As Amy said:
“Dead they are in apathy and ignorance and putrefying customs, and the false security that comes from adherence to the Christian creed without vital connection with Christ.”
Prior to 2000, I had been a head Christian; I knew Scripture, yet lacked the vital connection with Christ that Amy talked about. Without that “vital connection,” I was faking it; a religious poser who went to church because “that’s what good Christians are supposed to do.” It wasn’t until after a powerful encounter with God in 1999 when my heart was filled with His love that I tasted the abundant life He promises in John 10:10.
At the turn of the 20th century, it was said that “the sun never sets on the British Empire.” As the church in England faded, so did the British Empire. Here in the U.S. we are following the same path. As I wrote in The Problem with Positive and Encouraging, we’re avoiding the tough issues and turning the church into a marshmallow. Instead of equipping God’s people to be prayer warriors and fighters, we’re turning out really nice people who are no threat to the gates of hell. No church can have revival if it won’t face its sin; we will lose our salt. The current darkness that has invaded our country is proof of this.
Let’s make 2020 the year that those who are “Dead in apathy and ignorance and putrefying customs, and the false security that comes from adherence to the Christian creed” come alive with a vital connection with Christ.
Let’s make it the year that those of you who are ensnared to porn or other forms of sexual sin take the actions steps necessary to recover and heal. Apathy is one of your biggest enemies. Many men stay stuck in the cesspool of sexual sin because they are unwilling to move from talk to action, or are deceived into thinking they can overcome lust on their own (you can’t). If you’re ready to get out of the mud, consider our eight week course for men.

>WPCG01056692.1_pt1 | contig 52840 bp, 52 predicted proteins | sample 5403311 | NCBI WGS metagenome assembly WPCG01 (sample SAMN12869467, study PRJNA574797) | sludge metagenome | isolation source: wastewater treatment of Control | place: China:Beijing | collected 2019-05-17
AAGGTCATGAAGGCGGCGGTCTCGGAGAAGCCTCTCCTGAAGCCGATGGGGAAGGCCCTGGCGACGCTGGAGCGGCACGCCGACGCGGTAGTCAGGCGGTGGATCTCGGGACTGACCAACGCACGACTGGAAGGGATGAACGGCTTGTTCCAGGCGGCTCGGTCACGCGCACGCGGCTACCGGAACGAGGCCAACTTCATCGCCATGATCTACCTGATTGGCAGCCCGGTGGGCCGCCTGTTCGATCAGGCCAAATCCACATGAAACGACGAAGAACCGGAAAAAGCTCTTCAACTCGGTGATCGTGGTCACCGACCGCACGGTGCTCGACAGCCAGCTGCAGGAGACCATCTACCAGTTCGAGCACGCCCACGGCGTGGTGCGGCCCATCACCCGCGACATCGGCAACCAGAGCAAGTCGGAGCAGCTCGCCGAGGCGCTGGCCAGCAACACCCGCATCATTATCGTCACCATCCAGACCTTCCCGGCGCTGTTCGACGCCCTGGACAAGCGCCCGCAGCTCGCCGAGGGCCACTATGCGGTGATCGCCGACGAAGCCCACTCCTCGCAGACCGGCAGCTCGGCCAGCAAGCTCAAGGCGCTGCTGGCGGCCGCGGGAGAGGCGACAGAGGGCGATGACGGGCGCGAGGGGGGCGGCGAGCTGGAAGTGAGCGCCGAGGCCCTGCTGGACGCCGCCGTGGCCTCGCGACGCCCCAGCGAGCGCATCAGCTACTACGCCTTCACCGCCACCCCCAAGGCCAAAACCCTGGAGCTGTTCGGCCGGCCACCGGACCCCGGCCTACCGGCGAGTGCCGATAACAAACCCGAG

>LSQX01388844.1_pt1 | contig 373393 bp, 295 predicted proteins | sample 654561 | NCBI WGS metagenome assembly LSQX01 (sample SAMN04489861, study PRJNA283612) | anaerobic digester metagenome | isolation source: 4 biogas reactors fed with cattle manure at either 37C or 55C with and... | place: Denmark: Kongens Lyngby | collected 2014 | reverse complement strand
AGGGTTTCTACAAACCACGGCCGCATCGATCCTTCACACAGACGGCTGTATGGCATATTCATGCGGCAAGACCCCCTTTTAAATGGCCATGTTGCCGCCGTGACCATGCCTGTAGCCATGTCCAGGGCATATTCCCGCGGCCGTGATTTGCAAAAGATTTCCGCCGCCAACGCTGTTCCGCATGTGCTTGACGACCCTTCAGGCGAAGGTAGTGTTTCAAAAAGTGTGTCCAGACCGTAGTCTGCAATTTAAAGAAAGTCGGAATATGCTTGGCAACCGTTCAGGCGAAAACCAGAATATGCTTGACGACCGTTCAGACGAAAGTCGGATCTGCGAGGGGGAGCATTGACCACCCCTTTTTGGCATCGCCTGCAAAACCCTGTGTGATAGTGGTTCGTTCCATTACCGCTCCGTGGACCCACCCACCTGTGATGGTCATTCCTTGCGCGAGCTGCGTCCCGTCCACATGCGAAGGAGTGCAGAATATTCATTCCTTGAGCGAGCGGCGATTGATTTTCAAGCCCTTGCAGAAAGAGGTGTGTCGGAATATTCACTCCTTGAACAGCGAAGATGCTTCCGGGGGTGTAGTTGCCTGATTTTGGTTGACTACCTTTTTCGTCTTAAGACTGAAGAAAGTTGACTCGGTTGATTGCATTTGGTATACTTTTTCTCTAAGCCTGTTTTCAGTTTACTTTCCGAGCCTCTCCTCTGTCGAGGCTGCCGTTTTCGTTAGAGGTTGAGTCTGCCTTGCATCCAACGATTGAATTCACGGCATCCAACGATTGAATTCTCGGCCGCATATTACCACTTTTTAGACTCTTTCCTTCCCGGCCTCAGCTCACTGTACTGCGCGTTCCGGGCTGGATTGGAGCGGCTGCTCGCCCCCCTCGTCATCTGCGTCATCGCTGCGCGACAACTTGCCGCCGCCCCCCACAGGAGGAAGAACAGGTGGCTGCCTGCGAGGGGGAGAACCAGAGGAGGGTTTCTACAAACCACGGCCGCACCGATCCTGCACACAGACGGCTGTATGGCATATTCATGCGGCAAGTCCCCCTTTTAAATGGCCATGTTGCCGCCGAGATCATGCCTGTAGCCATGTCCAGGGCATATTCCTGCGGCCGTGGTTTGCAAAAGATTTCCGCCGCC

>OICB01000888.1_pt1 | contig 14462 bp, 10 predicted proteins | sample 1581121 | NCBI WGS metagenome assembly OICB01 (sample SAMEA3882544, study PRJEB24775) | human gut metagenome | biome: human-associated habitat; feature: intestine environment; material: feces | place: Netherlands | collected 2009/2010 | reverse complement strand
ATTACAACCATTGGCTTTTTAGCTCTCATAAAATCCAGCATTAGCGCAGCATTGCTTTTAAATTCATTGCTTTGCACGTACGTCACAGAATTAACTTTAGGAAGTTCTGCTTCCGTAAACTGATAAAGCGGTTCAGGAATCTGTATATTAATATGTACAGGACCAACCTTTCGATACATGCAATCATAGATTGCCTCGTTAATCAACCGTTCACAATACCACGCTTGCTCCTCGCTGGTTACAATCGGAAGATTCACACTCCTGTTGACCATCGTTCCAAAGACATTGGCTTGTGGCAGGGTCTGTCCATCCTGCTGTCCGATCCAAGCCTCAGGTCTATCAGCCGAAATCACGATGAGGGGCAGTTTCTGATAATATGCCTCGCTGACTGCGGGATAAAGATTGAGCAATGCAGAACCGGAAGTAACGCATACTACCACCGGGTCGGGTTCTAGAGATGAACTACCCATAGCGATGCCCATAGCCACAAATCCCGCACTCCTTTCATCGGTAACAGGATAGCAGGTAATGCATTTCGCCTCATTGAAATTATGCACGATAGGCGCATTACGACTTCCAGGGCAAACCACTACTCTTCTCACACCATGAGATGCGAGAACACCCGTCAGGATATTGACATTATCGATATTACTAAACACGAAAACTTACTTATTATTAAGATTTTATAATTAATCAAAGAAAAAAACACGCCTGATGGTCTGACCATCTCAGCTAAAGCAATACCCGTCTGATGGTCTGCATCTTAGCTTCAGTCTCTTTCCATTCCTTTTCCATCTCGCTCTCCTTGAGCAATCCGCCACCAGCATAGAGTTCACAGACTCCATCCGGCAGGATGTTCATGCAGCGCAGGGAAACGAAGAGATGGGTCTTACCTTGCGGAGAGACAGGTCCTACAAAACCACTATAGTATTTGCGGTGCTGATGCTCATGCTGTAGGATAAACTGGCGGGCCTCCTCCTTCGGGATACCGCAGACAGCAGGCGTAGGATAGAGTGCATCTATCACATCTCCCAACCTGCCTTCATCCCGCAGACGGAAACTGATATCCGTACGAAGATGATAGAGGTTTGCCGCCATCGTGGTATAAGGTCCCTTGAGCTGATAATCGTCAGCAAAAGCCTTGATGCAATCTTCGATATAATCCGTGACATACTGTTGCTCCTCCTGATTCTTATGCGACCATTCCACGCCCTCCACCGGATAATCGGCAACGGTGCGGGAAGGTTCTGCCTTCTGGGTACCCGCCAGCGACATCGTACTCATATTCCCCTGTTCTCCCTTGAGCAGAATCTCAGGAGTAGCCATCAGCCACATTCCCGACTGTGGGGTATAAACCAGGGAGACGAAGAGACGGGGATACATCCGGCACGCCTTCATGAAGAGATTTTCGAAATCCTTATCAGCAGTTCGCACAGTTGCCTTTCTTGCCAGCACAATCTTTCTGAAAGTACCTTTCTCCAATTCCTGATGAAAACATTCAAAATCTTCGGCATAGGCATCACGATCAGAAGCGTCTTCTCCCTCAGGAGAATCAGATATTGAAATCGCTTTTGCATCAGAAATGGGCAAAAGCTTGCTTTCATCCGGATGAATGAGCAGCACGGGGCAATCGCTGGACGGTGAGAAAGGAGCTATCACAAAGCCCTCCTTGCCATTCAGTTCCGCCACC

Ladies, if you’ve been traumatized by a marriage with porn or adultery, you cannot heal in isolation; you need other women who have been there and can walk with you in the path to healing. Consider our 10 week course for wives.
As Amy wrote, there are many who attend church every week that “need conversion.” They are distracted by the things of this world, or are content with their doctrine and head knowledge, and aren’t living for eternity, with little to no spiritual fruit in their lives. You need only to look at the posts on social media to see what people are passionate about for proof of this.
No man, woman, or church is greater than their prayer life. Read the book of Acts. The early church prayed often as a body, and changed the world. Prayer is missing from most churches in their weekend services. A vital connection with Christ, the power to overcome sin, revival, healing, power in the pulpit, and, “waking the dead” are all birthed and fired by prayer. Prayer is the key and the catalyst, not more doctrine or knowledge. Today you can catch a sermon on youtube from some of the most skilled preachers in the world, yet we’re losing our country. The problem isn’t in the lack of knowledge, but that we’re not doing what God’s word shows. Let’s make our churches and homes houses of prayer.
God’s people also need to understand and receive the truth of who they are in Christ and all that comes with it, be equipped to fight the spiritual battles, and given clear, Biblical answers to the hard issues they’re struggling with. We need to pray that God will help His pastors equip their people to be overcomers. We also need to pray for their revival.
If you need counseling or help discovering what a vital connection with Christ is about, contact us.